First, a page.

Rei (128717) on hydrogen.
by SacredByte (1122105) on nuclear. by SacredByte (1122105) on wind.
Money, therefore, necessarily runs after goods, but goods do not always or necessarily run after money. The man who buys, does not always mean to sell again, but frequently to use or to consume; whereas he who sells, always means to buy again.
Third, the reason that the Chinese are not buying U.S. products is that they can't afford them. Products are generally purchased by individuals while companies buy assets. Therefore, its easy to see why the money from trade flows the way it does. The Chinese workers cannot consume U.S. consumer goods because their wages do not allow it. Therefore, in the short run, U.S. manufacturing suffers. However, as Chinese workers specialize the available pool of workers will eventually (in the long run) be constrained. The result will be increased wages and an increased desire for consumer goods, some from the U.S. As Smith said
The desire for food is limited in every man by the narrow capacity for the human stomach; but the desire of the conveniences and ornaments of building, dress, equipage, and household furniture, seems to have no limit or certain boundary.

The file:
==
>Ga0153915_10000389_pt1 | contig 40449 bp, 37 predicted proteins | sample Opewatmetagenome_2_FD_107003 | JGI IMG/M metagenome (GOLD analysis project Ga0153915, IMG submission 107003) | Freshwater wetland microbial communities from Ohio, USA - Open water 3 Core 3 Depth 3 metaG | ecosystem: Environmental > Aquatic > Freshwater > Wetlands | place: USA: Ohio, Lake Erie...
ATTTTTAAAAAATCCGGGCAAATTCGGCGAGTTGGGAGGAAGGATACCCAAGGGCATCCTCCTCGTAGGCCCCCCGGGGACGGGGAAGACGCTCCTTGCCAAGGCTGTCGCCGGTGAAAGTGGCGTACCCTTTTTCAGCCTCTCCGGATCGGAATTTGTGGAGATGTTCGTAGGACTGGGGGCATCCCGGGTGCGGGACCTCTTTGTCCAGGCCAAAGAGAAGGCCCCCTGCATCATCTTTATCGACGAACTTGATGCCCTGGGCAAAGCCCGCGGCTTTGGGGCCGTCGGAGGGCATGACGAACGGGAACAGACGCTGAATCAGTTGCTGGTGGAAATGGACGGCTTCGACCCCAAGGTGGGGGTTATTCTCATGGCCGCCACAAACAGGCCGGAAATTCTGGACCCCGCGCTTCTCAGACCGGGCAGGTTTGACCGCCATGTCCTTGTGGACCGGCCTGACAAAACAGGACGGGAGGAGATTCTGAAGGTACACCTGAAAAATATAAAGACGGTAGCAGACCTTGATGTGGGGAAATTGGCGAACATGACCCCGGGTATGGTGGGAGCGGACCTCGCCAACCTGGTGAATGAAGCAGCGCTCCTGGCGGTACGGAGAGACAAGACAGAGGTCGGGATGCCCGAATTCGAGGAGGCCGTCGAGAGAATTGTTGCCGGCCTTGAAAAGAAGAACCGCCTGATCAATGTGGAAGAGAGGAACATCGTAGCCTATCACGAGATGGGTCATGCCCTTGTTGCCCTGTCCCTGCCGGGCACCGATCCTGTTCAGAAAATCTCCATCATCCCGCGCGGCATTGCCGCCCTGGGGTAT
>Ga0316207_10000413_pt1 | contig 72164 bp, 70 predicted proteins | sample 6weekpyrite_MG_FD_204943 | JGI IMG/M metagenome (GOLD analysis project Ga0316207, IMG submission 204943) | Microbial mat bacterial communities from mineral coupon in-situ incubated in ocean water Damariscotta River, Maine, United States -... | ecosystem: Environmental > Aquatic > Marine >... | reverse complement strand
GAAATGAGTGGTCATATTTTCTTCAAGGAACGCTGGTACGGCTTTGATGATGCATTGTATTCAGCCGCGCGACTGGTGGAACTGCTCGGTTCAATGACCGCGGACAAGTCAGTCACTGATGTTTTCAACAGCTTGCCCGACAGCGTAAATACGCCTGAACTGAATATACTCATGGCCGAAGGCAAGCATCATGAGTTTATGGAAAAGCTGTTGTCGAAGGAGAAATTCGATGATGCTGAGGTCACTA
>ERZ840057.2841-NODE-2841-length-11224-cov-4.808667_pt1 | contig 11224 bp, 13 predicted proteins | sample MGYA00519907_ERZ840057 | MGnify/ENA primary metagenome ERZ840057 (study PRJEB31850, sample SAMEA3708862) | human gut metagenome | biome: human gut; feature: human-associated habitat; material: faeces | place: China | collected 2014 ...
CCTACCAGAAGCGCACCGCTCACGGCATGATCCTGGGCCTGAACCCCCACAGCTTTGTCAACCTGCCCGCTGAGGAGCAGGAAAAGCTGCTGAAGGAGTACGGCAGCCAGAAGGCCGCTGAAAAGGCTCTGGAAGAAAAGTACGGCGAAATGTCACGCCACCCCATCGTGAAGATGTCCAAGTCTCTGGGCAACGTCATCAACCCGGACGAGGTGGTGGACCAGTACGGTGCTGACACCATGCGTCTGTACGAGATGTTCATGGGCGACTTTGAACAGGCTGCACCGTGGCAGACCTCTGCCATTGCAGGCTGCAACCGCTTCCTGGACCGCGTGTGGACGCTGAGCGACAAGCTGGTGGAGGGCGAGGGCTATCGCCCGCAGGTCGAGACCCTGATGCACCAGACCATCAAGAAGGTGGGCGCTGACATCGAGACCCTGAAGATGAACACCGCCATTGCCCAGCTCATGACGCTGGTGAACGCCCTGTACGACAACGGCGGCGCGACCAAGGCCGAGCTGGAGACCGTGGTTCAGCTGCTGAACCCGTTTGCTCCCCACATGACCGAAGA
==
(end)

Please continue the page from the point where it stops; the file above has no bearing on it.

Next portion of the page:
Fourth, [I will discuss the lessons of the luddites - 19th century workmen who destroyed labor saving technology out of fear of unemployment. The analogy between 19th century fear of technology and 21st century fear of free trade is unmistakable. Slashdotters would do well to recognize their contribution as supporters of technology (like the wheel) to unemployment].
Fifth, [I will discuss the relationship between competition and prosperity. Overall buying power of a worker is not increased by protectionist policies. Take the simple example of a TV assembly line worker. The worker who cannot afford what he produces will remain unable to afford the fruits of his labor under a protectionist regime because his wage will rise in proportion to the product. Now multiply that simple example across every product in the economy under a comprehensive protectionist plan. The advances from a protectionist plan come at the expense of a country's consumers. Workers are consumers and at best any increases in wages or employment can only offset the increase in consumer prices leaving a worker in no better position.]
Sixth, [I will discucss the experiences of Japan and Taiwan and the relation to the new round of 3rd world industrialization and the "catch-up affect"]
If computers take over (which seems to be their natural tendency), it will serve us right. -- Alistair Cooke